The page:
Tamron say that this lens is the world’s first 16.6x optical zoom lens for APS-C mirrorless cameras. The AF drive system uses Tamron’s VXD (Voice-coil eXtreme-torque Drive) linear motor focus mechanism which is said to give rapid performance as well as quiet operation.

The Minimum Object Distance (MOD) is 15cm, at the 18mm wide-end of the lens giving a maximum magnification ratio of 1:2, which gives impressive close up shooting potential for a zoom lens. The lens also features Vibration Correction (VC), Tamron’s name for optical image stabilisation. There’s a 67mm filter thread on the front of the lens, matching many of Tamron’s other mirrorless lenses.

The lens will be available from 24 September 2021, priced at £679.99 (incl. VAT).

The Fujifilm X-Mount version is due to be available later this year.

We’ve got sample photos from the new Tamron 18-300mm F/3.5-6.3 Di III-A VC VXD lens to share with you, simply click the image if you want to view larger versions:

Tamron 18-300mm Sample Photos, Anti-Reflection Example, 61mm, 1/2000s, f/8, ISO100

Tamron 18-300mm Sample Photos, Anti-Reflection Example, 61mm, 1/2000s, f/8, ISO100

Tamron 18-300mm Sample Photo, Noboru Sonehara, 300mm, 1/200s, f/6.3, ISO100

Tamron 18-300mm Sample Photo, Noboru Sonehara, 300mm, 1/200s, f/6.3, ISO100

Tamron 18-300mm Closest Focus, Philip Ruopp, 18mm, 1/500s, f/3.5, ISO100, A6600

Tamron 18-300mm Closest Focus, Philip Ruopp, 18mm, 1/500s, f/3.5, ISO100, A6600

Tamron 18-300mm Sample Photo, Philip Ruopp, 89mm, 1/250s, f/5.6, ISO100, A6600

Tamron 18-300mm Sample Photo, Philip Ruopp, 89mm, 1/250s, f/5.6, ISO100, A6600

Tamron 18-300mm Sample Photo, Philip Ruopp, 40mm, 1/400s, f/4.5, ISO200, A6600

Tamron 18-300mm Sample Photo, Philip Ruopp, 40mm, 1/400s, f/4.5, ISO200, A6600

From Tamron: 18-300mm F/3.5-6.3 Di III-A VC VXD Main characteristics:

  1. The world’s first 16.6x all-in-one zoom lens for APS-C mirrorless cameras
    This Tamron mega zoom is the world’s first lens for APS-C mirrorless cameras with a 16.6x zoom ratio, the greatest feature of this lens, covering wide angle to an ultra-telephoto range. The full-frame equivalent focal length range is from 27mm to 450mm!
  2. Best-in-class, extremely fast and precise AF provided by Tamron’s VXD linear motor focus mechanism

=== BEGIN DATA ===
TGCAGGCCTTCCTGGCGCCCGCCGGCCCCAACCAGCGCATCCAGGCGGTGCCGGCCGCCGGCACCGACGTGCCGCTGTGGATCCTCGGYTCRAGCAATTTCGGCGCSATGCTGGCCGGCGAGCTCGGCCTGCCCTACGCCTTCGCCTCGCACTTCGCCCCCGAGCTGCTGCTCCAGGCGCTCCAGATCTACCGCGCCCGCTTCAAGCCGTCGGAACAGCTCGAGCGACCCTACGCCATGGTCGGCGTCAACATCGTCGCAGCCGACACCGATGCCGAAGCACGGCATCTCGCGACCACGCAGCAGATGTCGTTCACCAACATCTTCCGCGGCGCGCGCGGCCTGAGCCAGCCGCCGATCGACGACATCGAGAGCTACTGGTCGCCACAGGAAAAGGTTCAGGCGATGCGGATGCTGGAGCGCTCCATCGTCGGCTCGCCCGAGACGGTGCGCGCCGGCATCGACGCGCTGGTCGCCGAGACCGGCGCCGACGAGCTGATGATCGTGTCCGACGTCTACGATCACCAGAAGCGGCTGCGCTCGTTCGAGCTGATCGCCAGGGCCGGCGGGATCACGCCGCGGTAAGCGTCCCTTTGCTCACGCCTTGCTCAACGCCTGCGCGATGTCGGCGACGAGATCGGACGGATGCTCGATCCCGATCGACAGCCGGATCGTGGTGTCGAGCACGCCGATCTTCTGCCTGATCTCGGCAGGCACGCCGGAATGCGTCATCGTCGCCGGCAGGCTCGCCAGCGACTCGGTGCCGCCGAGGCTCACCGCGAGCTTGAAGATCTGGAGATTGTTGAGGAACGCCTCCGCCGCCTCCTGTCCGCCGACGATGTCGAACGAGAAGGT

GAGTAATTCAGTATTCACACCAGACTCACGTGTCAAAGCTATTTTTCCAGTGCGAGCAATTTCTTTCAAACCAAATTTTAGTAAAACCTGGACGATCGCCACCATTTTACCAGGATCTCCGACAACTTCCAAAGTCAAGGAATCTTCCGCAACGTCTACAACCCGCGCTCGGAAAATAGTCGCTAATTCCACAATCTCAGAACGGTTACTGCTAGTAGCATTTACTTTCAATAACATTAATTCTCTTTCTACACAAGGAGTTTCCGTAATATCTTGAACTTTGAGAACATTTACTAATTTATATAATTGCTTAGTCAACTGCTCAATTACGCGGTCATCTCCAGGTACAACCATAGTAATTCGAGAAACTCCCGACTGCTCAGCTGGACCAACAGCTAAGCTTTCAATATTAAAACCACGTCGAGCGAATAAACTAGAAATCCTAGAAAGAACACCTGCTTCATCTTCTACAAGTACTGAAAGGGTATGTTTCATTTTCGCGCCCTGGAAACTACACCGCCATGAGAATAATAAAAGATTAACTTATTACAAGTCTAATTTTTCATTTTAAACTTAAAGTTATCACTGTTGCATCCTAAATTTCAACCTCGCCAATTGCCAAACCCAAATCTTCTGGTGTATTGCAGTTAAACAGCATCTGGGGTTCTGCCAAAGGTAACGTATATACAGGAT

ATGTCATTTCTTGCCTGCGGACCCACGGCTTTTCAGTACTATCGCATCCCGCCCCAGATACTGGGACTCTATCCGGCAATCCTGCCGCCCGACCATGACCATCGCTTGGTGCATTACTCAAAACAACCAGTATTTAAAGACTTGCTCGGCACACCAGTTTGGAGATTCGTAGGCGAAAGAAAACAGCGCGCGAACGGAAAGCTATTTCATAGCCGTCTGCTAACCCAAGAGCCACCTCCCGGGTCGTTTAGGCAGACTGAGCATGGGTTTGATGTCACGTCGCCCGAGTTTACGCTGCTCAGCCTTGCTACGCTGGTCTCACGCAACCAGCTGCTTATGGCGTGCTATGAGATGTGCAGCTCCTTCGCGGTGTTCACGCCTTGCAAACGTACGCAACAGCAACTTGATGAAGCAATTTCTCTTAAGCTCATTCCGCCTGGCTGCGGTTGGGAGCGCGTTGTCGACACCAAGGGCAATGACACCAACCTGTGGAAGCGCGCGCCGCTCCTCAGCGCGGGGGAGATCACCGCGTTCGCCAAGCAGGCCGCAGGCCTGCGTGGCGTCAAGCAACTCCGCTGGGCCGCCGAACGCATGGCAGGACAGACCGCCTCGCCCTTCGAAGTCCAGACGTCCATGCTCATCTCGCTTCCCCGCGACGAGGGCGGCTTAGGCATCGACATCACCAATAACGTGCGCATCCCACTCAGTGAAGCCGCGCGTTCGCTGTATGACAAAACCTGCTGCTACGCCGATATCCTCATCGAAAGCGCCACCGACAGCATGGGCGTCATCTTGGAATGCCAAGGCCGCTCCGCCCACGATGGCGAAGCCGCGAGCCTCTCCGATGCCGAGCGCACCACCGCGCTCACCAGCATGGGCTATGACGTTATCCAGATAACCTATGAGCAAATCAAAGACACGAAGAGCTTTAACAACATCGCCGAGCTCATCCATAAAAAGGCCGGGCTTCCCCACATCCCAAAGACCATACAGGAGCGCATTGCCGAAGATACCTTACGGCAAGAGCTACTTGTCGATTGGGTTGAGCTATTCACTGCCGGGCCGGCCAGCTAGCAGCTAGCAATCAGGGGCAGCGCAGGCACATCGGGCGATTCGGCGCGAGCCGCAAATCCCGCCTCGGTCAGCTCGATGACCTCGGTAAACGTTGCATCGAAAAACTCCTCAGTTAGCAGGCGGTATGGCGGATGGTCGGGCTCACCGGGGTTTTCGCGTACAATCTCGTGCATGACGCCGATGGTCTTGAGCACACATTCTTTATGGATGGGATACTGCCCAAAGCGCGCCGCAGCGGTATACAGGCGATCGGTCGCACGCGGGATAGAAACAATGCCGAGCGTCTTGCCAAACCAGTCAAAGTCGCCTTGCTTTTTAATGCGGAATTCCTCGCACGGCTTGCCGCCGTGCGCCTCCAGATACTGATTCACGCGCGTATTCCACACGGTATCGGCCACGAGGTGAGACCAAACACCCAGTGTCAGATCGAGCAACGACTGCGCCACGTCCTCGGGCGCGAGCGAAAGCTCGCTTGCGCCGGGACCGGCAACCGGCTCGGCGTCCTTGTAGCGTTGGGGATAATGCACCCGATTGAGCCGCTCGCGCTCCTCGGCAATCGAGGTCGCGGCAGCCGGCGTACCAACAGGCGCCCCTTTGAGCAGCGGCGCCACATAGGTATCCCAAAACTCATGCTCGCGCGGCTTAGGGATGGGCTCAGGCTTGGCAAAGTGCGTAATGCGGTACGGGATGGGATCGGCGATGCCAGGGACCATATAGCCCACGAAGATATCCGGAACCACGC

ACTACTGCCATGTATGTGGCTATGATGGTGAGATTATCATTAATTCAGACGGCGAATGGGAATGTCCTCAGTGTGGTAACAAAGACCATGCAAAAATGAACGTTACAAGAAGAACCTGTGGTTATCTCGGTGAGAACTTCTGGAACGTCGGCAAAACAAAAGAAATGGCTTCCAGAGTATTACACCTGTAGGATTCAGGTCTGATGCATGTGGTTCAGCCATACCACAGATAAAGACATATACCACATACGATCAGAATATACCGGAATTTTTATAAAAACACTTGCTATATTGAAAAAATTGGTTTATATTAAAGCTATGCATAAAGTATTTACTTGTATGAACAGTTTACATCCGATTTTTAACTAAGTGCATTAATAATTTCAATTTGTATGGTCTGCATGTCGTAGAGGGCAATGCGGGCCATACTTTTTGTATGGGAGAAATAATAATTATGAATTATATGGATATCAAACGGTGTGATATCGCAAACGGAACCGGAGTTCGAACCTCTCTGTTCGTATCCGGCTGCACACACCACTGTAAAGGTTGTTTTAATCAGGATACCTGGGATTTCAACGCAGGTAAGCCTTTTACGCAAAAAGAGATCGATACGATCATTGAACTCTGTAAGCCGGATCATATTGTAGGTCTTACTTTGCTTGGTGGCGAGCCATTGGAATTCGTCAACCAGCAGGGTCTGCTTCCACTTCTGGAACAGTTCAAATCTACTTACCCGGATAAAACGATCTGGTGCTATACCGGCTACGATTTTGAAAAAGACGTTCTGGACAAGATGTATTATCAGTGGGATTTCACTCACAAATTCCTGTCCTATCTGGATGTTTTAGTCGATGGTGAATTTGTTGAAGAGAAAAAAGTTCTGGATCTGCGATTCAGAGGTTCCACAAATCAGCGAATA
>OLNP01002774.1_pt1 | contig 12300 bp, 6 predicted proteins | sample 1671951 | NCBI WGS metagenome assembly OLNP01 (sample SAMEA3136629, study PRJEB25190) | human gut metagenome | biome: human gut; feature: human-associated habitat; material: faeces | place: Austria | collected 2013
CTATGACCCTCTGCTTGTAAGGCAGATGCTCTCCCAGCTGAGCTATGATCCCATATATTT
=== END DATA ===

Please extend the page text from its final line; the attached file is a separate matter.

The 18-300 mm lens utilizes Tamron’s proprietary VXD linear motor focus mechanism. It achieves AF speed and precision that stand among the best of all all-in-one zoom lenses. Throughout its range, from wide-angle to ultra tele photo, it provides precise AF shooting. Excellent when tracking a moving subject in focus, it is ideal when photographing animals, aircraft, railways, and other moving subjects. It’s extremely quiet, and therefore perfectly suited for both still and video shooting in conditions that demand silent operation.
  3. MOD of 0.15 m (5.9 in) and maximum magnification ratio of 1:2 at wide end
    With an MOD of 0.15 m (5.9 in) at the 18mm wide end and a maximum magnification ratio of 1:2, this zzom lens performs amazingly well when shooting up close compared to other all-in-one zoom lenses3. It enables users to enjoy creative macrophotography with highly blurred backgrounds, a feature unique to macrophotography. As a pioneer in all-in-one zoom lenses, Tamron demonstrates unmatched originality in close-up shots.
  4. The best image quality in its class
    In terms of image quality, this new mega zoom is one of the best-performing all-in-one zoom lenses for APS-C mirrorless cameras. To achieve a zoom ratio of 16.6x while ensuring high image quality, the lens features a well-balanced arrangement of three hybrid aspherical elements and four LD (Low Dispersion) lens elements to effectively suppress optical aberrations. Throughout the zoom range, it maintains high resolving power from the centre to the corners.
  5. Outstanding VC stabilization
    Despite its compact size, the lens uses Tamron’s proprietary VC mechanism. With or without image stabilization in the camera body, the VC included in this lens effectively mitigates camera shake that is likely to occur in low-light conditions indoors and at night. Furthermore, using AI technologies, the lens will choose the compensation characteristic for videography at focal lengths of 70 mm or less.
  6. Durable design
    By using various seals to prevent moisture/dust from entering the lens, plus a dirt and moisture-resistant fluorine coating on the front lens, this lens can be used in all weather conditions.
  7. Compatible with many camera-specific features and functions
    including fast Hybrid AF and Eye AF

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Tamron 18-300mm f/3.5-6.3 Di III-A VC VXD – Update On Price & Availability

Tamron 18-300mm f/3.5-6.3 Di III-A VC VXD - Update On Price & Availability

18-300mm f/3.5-6.3 Di III-A VC VXD (Model B061)

Tamron has announced the development of the first Tamron lens for Fujifilm X-Mount, the Tamron 18-300mm f/3.5-6.3 Di III-A VC VXD (Model B061), which will also be available in Sony E-Mount (for APS-C Sony mirrorless cameras). The Sony version is shown above, and the Fujifilm version is shown below. The lens offers a 16.6x zoom range and is equivalent to 27-450mm (in 35mm equivalent terms). Pricing and availability have not been announced yet, but Tamron says they expect the lens to be released sometime towards the end of 2021. We’ll add more details when we have them.

Update 26/08/21: The Tamron 18-300 mm F/3.5-6.3 Di III-A VC VXD (Model B061) for Sony E-Mount APS-C cameras is expected to be available from 24 September 22021. The Recommended retail price will be £679.99.

 

 

TAMRON announces development of its first lens for FUJIFILM X-mount and also available in Sony E-mount

Transcontinenta UK Ltd., Tamron distributor for UK and Ireland, is happy to announce that Tamron starts the development of its first lens for FUJIFILM X-mount and Sony E-mount cameras simultaneously: Tamron 18-300mm F/3.5-6.3 Di III-A  VC VXD (Model B061).